I’ve been blogging since my college days. I sit down and write my own stuff. If I do lift words or sentences from an outside source, I quote and give credit to the originator.
The digital space in Ghana sometimes seems like the Wild West: Every does their own thing. There’s a lot of “copy and paste”, lifting pictures from Instagram or Facebook pages without asking for permission, and worst of all, photoshopping out visible watermarks from people’s pictures (!).
It’s crazy out here and no one seems to care. The unfortunate victims here are the Ghanaian content creators.
They say Ghanaians are pretty laid back and that’s kind of true. People get mad, they complain but at the end of the day, they don’t really take action.
But they can take action. That’s all thanks to the Digital Millennium Copyright Act.
Digital Millennium Copyright Act
The Digital Millennium Copyright Act (DMCA) is a United States copyright law that implements two 1996 treaties of the World Intellectual Property Organization (WIPO).
Basically the act criminalizes sharing of tools that circumvent digital rights management (DRM) of copyrighted works. But most importantly, it carries penalties for copyright infringement on the internet. That means, if you copy/steal someone’s work and post it as your own, that’s basically theft and there are consequences.
So if you’re a content creator and you put your work on the internet and a third party takes that work and uses it for their personal gain without giving you credit, you can actually take action. You can serve that third party a DMCA Notice.
A DMCA Notice is notifying the third party’s company, web host or search engine that they’re either hosting copyright material or linking to said copyright material. The notice is to inform the third party that they need to remove the copyrighted content.
But you can take it further.
If the third party fails to comply with the notice within 14 days (number of days depend on the region), that’s when hammer comes down and a DMCA Takedown is authorized.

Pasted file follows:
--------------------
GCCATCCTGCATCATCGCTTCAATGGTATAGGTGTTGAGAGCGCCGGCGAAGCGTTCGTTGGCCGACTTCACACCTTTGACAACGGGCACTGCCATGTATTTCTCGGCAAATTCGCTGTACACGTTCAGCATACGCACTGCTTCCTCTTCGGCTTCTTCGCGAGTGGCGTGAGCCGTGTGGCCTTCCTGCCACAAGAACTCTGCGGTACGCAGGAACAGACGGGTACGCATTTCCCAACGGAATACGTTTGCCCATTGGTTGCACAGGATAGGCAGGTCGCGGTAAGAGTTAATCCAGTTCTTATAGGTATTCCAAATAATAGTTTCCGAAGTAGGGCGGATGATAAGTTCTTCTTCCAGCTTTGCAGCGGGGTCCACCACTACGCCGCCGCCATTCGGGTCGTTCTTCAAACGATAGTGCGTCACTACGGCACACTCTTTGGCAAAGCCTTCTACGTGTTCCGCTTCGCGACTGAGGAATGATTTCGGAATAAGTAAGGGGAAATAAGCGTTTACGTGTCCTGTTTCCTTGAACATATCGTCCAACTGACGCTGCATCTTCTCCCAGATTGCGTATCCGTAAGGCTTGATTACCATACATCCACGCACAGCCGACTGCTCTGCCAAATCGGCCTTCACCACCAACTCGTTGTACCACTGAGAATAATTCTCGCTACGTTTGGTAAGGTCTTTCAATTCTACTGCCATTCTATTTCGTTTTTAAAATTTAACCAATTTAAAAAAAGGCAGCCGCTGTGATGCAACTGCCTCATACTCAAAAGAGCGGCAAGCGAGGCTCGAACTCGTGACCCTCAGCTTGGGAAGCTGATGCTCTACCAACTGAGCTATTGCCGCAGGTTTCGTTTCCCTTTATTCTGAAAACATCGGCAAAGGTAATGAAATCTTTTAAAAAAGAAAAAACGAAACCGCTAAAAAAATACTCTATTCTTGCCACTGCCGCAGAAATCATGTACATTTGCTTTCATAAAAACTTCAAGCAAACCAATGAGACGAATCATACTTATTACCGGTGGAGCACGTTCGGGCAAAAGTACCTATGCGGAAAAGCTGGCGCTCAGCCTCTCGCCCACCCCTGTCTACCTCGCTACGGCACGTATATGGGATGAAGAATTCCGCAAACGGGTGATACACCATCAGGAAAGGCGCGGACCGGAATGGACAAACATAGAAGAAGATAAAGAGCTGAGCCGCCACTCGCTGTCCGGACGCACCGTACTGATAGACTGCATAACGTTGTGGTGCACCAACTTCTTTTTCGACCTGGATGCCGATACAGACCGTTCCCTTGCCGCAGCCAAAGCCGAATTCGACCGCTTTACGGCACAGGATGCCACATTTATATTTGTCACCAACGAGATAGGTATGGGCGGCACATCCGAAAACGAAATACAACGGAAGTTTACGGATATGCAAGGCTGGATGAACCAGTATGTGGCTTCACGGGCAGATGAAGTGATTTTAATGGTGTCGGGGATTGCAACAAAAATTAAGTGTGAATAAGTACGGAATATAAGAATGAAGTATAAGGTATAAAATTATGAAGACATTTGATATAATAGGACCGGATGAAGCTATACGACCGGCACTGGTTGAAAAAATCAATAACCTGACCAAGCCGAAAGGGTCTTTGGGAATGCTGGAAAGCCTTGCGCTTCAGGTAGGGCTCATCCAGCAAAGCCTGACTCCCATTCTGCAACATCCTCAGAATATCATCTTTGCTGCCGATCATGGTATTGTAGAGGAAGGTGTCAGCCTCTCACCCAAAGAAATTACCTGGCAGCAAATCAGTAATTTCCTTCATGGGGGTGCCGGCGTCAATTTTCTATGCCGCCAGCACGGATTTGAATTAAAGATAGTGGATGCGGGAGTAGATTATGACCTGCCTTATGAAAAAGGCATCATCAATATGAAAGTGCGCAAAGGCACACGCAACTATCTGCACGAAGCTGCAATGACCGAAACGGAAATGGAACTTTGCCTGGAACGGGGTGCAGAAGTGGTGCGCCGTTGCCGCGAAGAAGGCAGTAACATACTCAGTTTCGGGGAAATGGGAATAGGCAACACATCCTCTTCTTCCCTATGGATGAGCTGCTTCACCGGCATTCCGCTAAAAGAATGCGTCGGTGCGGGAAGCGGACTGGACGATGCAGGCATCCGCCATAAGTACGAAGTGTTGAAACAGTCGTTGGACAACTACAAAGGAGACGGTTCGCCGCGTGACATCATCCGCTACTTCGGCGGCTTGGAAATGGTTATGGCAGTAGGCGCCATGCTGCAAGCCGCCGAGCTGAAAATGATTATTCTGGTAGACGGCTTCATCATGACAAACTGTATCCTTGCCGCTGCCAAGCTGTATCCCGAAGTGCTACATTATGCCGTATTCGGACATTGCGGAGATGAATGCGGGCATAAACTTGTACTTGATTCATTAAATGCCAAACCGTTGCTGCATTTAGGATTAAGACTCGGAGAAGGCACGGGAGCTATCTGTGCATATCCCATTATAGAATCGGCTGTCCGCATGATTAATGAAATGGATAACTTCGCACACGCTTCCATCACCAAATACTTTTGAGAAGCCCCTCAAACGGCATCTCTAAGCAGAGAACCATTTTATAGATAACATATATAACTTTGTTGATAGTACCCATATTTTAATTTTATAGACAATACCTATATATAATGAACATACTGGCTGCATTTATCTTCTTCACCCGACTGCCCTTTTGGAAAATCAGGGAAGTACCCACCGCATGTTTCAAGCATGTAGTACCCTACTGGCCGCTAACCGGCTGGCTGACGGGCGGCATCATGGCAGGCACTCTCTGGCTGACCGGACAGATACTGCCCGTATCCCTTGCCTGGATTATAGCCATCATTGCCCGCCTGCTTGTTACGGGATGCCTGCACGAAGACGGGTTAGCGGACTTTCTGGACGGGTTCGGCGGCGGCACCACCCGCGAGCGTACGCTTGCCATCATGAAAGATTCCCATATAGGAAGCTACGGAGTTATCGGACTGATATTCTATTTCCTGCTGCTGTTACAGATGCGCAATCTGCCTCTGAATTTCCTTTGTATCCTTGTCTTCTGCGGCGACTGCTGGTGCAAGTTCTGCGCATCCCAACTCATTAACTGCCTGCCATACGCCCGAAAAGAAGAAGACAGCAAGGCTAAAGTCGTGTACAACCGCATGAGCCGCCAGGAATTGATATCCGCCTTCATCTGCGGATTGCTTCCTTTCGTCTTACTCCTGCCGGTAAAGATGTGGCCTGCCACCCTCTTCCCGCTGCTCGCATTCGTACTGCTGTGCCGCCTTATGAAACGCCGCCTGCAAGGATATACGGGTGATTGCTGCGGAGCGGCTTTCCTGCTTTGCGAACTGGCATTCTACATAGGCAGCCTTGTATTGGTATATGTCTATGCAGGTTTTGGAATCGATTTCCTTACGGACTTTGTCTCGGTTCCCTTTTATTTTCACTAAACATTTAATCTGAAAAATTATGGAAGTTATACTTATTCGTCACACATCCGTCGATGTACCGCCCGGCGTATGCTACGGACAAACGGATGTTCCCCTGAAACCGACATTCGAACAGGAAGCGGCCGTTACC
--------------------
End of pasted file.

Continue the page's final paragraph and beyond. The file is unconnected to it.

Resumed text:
When a takedown is issued, the copyrighted content is forcibly removed from a host site. Sometimes, a whole website can be taken down until the content is removed and the site is allowed to come back online.
Here’s a link for steps to follow on how to write to a hosting company to notify them that your copyright material or content is on their hosting platform. Usually, this is enough for the company or web host to comply. If you have enough evidence that you are the originator of the content that was taken without your permission, most web hosting companies would oblige and take down the offender.
There are many other options for enforcing a takedown if the material is not removed but there are fees attached. But if you’re really eager, you can go ahead and pay for the stolen content to be removed as soon as possible.
I spend a lot of time writing pieces, editing, and make sure it has good content. If someone took my stuff and claimed it as their own, I would be thoroughly pissed.
The “copy and paste” culture is rampant. It’s not just individuals that do it. Even some media outlets have been caught doing it as well.
Simply put, ff your stuff you put on the internet gets used by someone else without your consent, kindly ask the site to take it down. If they don’t comply, serve their ISP host with a notice.
Don’t work too hard and get your stuff jacked. The internet can sometimes feel like the Wild West but there are protection options for content creators.